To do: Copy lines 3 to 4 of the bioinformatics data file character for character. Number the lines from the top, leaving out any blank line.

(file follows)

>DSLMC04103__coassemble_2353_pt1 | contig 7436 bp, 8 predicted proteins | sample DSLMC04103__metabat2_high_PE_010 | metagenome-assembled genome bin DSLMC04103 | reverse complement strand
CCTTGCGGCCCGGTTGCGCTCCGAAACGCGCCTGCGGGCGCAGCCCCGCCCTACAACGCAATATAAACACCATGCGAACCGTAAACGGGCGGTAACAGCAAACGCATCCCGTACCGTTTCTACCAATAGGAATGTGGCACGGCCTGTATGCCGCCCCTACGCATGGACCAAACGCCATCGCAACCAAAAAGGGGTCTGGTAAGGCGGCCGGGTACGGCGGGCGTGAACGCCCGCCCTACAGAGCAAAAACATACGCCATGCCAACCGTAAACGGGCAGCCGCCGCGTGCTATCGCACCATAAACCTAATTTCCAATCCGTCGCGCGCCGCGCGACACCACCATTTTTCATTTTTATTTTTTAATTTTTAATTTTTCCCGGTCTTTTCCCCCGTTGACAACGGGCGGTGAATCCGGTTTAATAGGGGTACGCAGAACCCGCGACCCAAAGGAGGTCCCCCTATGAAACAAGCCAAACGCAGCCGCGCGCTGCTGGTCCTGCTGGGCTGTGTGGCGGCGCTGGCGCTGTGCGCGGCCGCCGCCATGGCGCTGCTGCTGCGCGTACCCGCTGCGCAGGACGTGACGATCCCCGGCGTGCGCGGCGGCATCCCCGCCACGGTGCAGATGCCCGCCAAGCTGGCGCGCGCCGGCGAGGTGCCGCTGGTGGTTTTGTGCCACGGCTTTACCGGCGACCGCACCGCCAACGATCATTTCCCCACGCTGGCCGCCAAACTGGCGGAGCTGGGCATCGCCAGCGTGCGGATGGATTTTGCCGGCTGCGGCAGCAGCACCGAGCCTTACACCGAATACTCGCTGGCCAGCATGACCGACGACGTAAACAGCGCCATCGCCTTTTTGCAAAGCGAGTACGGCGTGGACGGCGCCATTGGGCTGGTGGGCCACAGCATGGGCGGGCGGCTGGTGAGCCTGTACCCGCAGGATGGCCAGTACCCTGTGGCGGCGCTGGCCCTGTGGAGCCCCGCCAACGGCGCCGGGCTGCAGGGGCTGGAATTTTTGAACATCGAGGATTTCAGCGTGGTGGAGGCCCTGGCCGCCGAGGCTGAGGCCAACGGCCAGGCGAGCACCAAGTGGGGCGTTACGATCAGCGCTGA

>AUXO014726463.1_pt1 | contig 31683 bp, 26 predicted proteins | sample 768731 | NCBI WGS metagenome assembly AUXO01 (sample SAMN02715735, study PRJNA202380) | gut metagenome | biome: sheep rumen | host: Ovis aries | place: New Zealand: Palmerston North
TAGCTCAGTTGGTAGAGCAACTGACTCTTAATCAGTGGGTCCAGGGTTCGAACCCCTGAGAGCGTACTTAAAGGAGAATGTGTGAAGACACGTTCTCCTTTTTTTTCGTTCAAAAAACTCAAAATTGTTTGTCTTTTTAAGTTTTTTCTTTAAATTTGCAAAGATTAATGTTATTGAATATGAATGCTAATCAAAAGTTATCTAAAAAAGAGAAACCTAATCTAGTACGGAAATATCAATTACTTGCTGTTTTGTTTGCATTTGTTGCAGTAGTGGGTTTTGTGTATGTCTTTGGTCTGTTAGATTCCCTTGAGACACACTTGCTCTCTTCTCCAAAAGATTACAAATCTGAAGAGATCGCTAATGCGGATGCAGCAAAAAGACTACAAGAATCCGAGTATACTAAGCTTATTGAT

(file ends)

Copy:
>AUXO014726463.1_pt1 | contig 31683 bp, 26 predicted proteins | sample 768731 | NCBI WGS metagenome assembly AUXO01 (sample SAMN02715735, study PRJNA202380) | gut metagenome | biome: sheep rumen | host: Ovis aries | place: New Zealand: Palmerston North
TAGCTCAGTTGGTAGAGCAACTGACTCTTAATCAGTGGGTCCAGGGTTCGAACCCCTGAGAGCGTACTTAAAGGAGAATGTGTGAAGACACGTTCTCCTTTTTTTTCGTTCAAAAAACTCAAAATTGTTTGTCTTTTTAAGTTTTTTCTTTAAATTTGCAAAGATTAATGTTATTGAATATGAATGCTAATCAAAAGTTATCTAAAAAAGAGAAACCTAATCTAGTACGGAAATATCAATTACTTGCTGTTTTGTTTGCATTTGTTGCAGTAGTGGGTTTTGTGTATGTCTTTGGTCTGTTAGATTCCCTTGAGACACACTTGCTCTCTTCTCCAAAAGATTACAAATCTGAAGAGATCGCTAATGCGGATGCAGCAAAAAGACTACAAGAATCCGAGTATACTAAGCTTATTGAT